fuscous


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fus·cous

 (fŭs′kəs)
adj.
Dark brownish-gray in color.

[From Latin fuscus.]

fuscous

(ˈfʌskəs)
adj
(Colours) of a brownish-grey colour
[C17: from Latin fuscus dark, swarthy, tawny]

fus•cous

(ˈfʌs kəs)

adj.
of brownish gray or dusky color.
[1655–65; < Latin fuscus; see -ous]
ThesaurusAntonymsRelated WordsSynonymsLegend:
Adj.1.fuscous - of something having a dusky brownish grey color
chromatic - being or having or characterized by hue
References in periodicals archive ?
tau: a mediumsized species; abdominal terga III-IV fulvous with a black "T" pattern and anterolateral corners of terga IV and V with broad black markings; face fulvous with a pair of medium-sized circular to oval black spots; wings with a narrow dark fuscous costal band overlapping wing veins [R.
tenuipennis are pale yellowish-greenish with a near vertical face, sparse minute fuscous speckles over much of the body, a pale stripe on the midline of the pronotum, short, filiform antennae, no stripe on the hind femur, and milky white spots separated by pale reddish spaces on the surface of the compound eye (Fig.
General color antimony yellow, becoming dull buckthorn brown on the abdomen, the shaft of the pronotum washed with ferruginous; limbs of the body color passing into weak and pale turtle green, the spines fuscous tipped; head with the occiput washed with dull mummy brown, eyes dresden brown.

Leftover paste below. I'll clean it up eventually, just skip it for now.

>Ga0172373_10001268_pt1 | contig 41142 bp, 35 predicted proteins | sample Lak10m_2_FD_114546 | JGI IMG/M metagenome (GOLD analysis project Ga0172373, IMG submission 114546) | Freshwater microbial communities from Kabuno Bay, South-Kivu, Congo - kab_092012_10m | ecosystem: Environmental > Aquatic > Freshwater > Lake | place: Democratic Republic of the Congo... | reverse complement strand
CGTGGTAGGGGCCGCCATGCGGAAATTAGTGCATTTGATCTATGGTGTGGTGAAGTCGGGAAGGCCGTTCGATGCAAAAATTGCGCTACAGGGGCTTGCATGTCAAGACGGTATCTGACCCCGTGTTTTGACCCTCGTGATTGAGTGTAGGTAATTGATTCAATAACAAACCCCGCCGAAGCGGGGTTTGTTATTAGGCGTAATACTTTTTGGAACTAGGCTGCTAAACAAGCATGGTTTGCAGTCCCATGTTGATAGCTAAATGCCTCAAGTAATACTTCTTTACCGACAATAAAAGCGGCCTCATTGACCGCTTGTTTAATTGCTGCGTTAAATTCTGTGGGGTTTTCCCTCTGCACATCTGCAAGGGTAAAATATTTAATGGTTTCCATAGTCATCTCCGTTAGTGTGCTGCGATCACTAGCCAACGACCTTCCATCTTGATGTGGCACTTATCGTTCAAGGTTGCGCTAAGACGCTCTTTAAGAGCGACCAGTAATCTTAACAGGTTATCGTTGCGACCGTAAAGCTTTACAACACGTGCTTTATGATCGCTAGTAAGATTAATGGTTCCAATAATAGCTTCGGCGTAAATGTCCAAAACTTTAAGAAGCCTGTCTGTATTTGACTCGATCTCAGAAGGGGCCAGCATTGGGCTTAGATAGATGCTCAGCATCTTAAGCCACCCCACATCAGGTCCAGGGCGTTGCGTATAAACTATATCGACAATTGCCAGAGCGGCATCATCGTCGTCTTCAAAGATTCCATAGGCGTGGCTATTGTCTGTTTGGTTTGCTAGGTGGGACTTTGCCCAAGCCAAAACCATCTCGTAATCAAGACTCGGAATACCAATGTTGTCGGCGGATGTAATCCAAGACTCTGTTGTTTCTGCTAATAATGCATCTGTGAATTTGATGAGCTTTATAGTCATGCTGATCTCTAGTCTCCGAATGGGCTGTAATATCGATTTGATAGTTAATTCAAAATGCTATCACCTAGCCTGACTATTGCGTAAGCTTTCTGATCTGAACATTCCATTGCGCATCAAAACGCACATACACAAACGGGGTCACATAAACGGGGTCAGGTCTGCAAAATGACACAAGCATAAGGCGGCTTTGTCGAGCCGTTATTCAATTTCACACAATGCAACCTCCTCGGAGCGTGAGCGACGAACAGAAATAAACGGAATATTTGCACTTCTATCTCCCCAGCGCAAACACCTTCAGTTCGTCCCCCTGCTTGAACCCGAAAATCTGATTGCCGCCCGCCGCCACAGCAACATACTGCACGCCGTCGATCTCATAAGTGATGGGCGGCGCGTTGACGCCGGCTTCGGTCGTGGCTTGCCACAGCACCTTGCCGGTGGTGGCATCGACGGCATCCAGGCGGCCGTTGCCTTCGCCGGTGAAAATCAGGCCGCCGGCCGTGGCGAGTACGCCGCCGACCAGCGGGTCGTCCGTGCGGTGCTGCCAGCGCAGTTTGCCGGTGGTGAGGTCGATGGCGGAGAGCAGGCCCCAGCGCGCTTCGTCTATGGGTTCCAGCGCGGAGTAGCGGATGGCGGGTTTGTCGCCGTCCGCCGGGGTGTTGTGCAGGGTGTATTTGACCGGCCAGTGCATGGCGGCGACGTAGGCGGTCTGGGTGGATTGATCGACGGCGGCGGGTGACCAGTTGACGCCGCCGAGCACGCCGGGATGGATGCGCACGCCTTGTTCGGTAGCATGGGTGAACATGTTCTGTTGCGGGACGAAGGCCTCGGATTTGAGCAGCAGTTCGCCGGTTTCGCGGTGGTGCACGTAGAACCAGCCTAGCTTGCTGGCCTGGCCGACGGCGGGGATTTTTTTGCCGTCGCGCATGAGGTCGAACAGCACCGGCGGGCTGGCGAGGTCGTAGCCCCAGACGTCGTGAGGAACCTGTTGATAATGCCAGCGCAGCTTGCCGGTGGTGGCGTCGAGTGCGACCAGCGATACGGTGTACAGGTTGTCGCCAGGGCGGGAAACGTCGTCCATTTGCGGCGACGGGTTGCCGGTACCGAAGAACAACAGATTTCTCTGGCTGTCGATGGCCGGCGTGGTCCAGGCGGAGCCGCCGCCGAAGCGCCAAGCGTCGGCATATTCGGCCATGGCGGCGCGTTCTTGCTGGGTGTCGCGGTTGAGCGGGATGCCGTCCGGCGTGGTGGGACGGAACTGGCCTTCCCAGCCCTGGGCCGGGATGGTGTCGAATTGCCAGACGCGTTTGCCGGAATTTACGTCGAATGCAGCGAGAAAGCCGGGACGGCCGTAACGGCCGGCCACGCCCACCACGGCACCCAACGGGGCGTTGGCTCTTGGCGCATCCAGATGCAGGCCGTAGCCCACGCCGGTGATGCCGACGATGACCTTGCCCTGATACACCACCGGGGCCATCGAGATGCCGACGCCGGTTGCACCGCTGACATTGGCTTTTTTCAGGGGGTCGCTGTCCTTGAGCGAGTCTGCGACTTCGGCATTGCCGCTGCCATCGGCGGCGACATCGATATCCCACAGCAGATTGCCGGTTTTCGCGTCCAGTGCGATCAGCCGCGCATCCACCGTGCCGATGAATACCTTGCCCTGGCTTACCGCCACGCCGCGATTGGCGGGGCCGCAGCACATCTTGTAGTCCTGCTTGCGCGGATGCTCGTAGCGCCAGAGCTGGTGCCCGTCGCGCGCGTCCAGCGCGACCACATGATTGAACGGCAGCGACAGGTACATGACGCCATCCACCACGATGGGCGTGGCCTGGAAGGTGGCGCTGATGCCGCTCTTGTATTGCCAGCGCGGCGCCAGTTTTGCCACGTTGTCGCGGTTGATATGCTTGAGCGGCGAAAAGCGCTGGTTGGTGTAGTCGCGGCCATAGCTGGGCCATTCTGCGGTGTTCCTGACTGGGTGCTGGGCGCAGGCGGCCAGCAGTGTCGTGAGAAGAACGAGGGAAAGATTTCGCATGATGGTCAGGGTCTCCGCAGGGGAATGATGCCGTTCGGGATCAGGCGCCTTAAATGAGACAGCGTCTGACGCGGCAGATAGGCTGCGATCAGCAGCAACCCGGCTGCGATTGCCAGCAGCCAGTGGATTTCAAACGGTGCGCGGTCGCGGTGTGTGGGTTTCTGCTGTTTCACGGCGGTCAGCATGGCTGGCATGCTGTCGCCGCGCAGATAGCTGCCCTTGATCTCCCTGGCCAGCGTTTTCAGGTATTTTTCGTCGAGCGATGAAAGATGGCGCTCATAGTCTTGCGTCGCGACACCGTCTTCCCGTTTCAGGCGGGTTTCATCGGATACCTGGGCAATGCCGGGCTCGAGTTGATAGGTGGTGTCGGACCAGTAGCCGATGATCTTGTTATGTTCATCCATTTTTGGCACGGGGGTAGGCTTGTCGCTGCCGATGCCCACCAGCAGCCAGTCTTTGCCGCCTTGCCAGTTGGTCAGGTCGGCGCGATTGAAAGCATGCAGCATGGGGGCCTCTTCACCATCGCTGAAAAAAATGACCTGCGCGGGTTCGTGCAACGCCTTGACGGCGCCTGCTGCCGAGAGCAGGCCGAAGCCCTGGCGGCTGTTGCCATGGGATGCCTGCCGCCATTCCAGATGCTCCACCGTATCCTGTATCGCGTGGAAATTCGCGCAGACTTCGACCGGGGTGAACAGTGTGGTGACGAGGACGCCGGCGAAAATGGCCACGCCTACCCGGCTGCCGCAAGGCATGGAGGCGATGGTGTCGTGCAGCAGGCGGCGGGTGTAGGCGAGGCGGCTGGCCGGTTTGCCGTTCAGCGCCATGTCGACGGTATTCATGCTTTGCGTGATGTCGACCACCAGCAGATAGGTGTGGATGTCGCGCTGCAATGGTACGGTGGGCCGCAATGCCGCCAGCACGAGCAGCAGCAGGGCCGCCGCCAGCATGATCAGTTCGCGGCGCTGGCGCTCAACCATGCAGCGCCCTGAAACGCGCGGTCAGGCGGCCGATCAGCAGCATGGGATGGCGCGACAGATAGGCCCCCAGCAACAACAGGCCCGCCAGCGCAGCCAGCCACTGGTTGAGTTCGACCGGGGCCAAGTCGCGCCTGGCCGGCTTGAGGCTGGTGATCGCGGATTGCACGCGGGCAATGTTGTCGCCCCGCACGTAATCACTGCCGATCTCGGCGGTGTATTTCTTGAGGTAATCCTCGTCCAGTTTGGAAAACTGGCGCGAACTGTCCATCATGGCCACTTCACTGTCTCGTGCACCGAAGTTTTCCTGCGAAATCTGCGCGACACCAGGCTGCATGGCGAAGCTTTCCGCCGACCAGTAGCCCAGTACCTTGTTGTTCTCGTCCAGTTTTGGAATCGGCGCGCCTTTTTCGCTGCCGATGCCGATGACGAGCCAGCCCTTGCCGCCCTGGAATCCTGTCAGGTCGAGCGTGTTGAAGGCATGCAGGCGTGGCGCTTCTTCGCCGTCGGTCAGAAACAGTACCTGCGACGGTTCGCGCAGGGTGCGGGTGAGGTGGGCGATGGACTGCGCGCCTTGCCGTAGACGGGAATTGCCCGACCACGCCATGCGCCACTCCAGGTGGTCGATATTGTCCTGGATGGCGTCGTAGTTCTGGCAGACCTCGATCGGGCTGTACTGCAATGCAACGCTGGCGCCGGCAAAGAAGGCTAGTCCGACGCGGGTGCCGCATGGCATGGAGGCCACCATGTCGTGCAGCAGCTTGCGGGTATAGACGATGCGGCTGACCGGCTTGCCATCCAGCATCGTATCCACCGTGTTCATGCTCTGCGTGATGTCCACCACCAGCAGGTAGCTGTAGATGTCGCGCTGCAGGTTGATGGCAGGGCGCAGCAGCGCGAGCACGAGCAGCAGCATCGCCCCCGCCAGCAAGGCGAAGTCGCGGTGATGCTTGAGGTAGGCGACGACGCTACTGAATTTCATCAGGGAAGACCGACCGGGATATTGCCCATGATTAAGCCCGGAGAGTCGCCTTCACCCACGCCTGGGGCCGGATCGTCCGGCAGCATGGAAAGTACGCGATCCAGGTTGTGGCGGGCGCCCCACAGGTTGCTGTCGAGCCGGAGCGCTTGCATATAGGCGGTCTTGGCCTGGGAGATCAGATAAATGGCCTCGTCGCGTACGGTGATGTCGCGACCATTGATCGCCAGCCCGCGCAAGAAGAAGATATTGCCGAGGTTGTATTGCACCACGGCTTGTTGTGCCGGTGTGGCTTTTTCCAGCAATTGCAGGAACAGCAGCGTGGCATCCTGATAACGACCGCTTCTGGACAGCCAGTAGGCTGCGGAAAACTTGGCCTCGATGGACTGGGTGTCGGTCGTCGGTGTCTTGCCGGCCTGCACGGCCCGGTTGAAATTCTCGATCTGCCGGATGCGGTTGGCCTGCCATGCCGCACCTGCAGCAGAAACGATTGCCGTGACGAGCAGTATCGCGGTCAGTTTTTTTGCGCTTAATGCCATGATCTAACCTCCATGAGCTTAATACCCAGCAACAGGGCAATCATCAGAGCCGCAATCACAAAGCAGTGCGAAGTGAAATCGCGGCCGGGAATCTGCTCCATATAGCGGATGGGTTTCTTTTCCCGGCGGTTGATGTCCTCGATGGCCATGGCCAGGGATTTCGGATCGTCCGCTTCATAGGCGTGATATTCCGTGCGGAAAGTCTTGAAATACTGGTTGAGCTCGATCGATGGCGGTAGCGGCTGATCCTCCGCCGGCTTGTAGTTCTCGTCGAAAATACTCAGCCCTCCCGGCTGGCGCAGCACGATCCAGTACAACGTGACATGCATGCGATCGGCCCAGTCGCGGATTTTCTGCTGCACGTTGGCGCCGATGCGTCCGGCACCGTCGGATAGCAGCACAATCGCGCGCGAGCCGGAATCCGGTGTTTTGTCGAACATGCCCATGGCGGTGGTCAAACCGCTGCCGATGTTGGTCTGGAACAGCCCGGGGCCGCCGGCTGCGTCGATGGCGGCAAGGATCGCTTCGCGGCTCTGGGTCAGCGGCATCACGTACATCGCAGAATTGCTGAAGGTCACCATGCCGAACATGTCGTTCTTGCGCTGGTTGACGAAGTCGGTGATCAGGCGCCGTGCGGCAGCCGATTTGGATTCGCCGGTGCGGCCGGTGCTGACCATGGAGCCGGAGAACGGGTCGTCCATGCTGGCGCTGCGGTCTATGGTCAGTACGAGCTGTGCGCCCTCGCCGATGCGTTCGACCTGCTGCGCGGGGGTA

Tegmina hyaline, fuscous along veins, infuscate area between Cu vein and claval suture, on M1, M2 and M 3+4 veins, last two apical cells, and apex of clavus (Fig.
ambit imbrication aulic meretricious crapulous rubric factitious squamous fuscous tendentious
ETYMOLOGY: From Latin aquilus, meaning blackish, dark colored, referring to the generally fuscous coloration.
Wings 22 mm long, three times longer than wider, ferruginous, with apical half of forewing fuscous having a purple refection .
Humphries' fondness for obscure words, such as lacunary, viscid and fuscous, is well indulged here, as is his outrageous, satirical sense of humour.
Humphries's fondness for obscure words, such as lacunary, viscid and fuscous, is well indulged here, as is his outrageous, satirical sense of humour.